Daniel Stephen Johnson was born in the desert and learned to play the violin. After studying viola and English at the University of Southern California, he wrote fiction at Columbia University. Then he moved to Connecticut, where he worked at a record shop and wrote about music, literature and comedy for the New Haven Advocate and the Believer. Now he lives in Bedford–Stuyvesant, Brooklyn, and works as a sheet music salesman in Queens.
Michael Gordon: A Rare Balance of Exquisite Distortion
The Bang On A Can Co-Founder Introduces His Music
Wednesday, February 22, 2012
The Bang on a Can collective—Michael Gordon, wife Julia Wolfe, and fellow Martin Bresnick student David Lang—took a shared fascination with modernist dissonance, minimalist process, and rock volume, and turned it into a new kind of New York institution. They founded festivals and a record label, and collectively composed evening-length works like the oratorio Lost Objects (2001) and the opera Carbon Copy Building (1999).
But their voices remain distinctive, Lang cool and penetrating, Wolfe fierce and raw. Gordon's work might best be encapsulated in his magnum opus, Decasia, a collaboration with filmmaker Bill Morrison. Morrison's visuals, drawn from archives of decaying celluloid, are the perfect complement to Gordon's music: three amplified ensembles, each tuned a microtone apart, pound away in asynchronous rhythms, sliding between pitches, like a shuddering, banging machine, one more loose screw away from shaking itself into pieces.
What time does to celluloid film, in other words, Gordon does to minimalism. He takes the building blocks of process music and pushes them just one degree further, into chaos. Instead of the more familiar rhythms of two beats pulsing against three, or three against four, he might set up a rhythm of eight against nine, the connection between the two implied meters just out of grasp of the casual listener. Each pulse remains perfectly clear, and the aggregate sound can transform in perfect sync, even as the surface texture gives the illusion of rhythmic chaos.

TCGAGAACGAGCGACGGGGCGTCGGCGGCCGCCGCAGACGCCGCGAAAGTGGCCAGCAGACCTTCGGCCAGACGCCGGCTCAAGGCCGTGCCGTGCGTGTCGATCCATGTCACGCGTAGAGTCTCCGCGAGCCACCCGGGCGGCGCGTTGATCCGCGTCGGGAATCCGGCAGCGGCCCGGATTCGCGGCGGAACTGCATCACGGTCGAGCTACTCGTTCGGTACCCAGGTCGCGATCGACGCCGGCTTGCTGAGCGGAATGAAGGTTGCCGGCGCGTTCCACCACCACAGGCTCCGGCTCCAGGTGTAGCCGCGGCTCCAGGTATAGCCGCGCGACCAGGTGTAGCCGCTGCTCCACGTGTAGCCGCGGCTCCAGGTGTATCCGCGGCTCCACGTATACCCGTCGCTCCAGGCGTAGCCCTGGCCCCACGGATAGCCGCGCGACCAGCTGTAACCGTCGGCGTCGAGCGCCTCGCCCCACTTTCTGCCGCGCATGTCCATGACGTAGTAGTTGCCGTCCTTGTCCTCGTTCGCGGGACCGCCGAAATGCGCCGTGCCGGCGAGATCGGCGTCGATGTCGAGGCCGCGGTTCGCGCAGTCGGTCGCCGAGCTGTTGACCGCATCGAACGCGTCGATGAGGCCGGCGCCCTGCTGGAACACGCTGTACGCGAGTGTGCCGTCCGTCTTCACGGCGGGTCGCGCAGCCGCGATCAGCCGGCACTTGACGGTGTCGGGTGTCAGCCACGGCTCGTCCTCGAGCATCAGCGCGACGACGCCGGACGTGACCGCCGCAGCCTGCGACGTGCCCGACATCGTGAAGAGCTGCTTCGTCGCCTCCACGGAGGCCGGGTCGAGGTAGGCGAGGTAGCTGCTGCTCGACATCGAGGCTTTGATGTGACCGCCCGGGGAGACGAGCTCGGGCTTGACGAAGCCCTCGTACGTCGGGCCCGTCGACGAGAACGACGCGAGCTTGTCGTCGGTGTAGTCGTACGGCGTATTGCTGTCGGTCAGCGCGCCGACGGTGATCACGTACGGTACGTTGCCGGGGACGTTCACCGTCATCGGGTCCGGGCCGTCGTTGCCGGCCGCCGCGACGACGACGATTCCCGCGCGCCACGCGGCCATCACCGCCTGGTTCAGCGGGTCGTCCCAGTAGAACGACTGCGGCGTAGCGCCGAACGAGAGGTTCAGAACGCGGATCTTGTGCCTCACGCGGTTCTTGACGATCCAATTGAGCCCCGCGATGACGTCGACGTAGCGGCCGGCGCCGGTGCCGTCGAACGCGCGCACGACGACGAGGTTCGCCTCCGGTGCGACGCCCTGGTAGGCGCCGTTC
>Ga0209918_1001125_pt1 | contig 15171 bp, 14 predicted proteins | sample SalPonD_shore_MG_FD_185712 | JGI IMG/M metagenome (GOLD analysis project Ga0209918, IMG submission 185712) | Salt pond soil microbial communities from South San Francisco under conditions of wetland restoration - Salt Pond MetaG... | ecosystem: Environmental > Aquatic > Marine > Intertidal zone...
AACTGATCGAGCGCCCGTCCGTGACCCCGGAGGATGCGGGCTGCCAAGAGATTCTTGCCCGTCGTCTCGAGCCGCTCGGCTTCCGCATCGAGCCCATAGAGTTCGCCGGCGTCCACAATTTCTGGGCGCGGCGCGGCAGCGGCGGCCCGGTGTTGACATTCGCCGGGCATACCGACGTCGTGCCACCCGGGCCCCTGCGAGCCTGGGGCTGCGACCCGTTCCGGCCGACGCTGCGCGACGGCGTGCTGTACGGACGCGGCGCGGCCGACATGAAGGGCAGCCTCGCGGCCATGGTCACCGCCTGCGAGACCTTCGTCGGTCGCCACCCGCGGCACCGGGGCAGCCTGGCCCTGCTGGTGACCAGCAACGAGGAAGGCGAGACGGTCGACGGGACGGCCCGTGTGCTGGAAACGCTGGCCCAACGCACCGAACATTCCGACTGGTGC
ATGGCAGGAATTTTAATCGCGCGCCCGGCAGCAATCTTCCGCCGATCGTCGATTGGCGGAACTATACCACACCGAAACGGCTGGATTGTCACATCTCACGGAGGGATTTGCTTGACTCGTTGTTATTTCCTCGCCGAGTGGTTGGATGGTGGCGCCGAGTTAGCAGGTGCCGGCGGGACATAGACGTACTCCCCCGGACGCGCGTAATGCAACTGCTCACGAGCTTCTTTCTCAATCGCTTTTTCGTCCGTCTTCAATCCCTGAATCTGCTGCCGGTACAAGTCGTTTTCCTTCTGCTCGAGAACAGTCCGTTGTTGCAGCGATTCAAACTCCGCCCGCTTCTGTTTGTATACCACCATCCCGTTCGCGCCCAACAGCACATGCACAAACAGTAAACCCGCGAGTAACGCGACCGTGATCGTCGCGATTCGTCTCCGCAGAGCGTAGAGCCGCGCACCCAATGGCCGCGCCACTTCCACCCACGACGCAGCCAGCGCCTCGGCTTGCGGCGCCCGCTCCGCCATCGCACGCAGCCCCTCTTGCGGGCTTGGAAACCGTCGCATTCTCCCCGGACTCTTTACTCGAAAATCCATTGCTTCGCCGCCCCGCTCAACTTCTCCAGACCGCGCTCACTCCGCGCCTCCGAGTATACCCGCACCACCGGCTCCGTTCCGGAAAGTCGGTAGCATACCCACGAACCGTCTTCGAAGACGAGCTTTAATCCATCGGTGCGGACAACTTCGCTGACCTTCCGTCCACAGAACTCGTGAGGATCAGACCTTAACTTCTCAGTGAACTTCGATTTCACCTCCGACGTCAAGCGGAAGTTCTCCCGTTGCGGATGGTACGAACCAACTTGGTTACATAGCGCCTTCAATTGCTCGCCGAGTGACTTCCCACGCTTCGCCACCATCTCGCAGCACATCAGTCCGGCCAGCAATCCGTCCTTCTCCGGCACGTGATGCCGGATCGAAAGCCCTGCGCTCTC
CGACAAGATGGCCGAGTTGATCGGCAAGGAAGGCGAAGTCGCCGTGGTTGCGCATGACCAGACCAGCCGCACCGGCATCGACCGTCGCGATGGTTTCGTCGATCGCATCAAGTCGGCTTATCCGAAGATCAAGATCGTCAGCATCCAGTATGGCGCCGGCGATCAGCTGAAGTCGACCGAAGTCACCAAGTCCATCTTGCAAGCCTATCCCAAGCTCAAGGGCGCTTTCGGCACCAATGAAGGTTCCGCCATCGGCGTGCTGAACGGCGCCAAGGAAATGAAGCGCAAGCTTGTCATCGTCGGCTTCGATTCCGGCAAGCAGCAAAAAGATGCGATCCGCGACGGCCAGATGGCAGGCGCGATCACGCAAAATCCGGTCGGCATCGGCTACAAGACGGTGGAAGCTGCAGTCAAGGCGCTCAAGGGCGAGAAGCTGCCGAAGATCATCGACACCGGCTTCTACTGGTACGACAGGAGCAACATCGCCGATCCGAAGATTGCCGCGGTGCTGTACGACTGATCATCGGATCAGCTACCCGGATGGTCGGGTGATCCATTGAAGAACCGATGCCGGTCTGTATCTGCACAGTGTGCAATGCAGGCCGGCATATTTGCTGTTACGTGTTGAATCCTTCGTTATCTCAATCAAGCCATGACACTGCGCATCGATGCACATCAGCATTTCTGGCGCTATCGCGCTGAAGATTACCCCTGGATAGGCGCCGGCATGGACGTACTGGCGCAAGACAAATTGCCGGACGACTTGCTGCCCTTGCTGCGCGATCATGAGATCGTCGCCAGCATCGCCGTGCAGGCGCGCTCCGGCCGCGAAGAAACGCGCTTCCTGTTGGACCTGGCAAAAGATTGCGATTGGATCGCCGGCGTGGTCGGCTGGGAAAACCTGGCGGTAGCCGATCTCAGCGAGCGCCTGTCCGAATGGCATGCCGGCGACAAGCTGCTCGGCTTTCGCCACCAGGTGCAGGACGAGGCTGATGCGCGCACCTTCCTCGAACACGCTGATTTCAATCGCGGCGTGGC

He works easily in long forms—Decasia (2001), Trance (for the Icebreaker ensemble, 1995), Weather (for strings, 1997)—where his complex ideas can play themselves out over long stretches. It was pieces like the early Yo Shakespeare (1992), with those sputtering, telegraphic pulses, that alerted such prominent admirers as Steve Reich to Gordon's rhythmic sophistication, while his Industry (1992) for painfully distorted electric cello signaled his knack for exquisite sonic corrosion.
In 2011, he released two radically different recordings, demonstrating the yin and yang of his compositional genius: Timber, a CD in a heavy wooden box, is pure rhythm, music for amplified two-by-fours played like a huge, eerie xylophone; The Sad Park (2006), download-only, is his 9/11 memorial, a seething, terrifying work incorporating the amplified strings of the Kronos Quartet and the digitally distorted voices of children who witnessed the destruction of the World Trade Center. Both are masterpieces; both are pure Michael Gordon.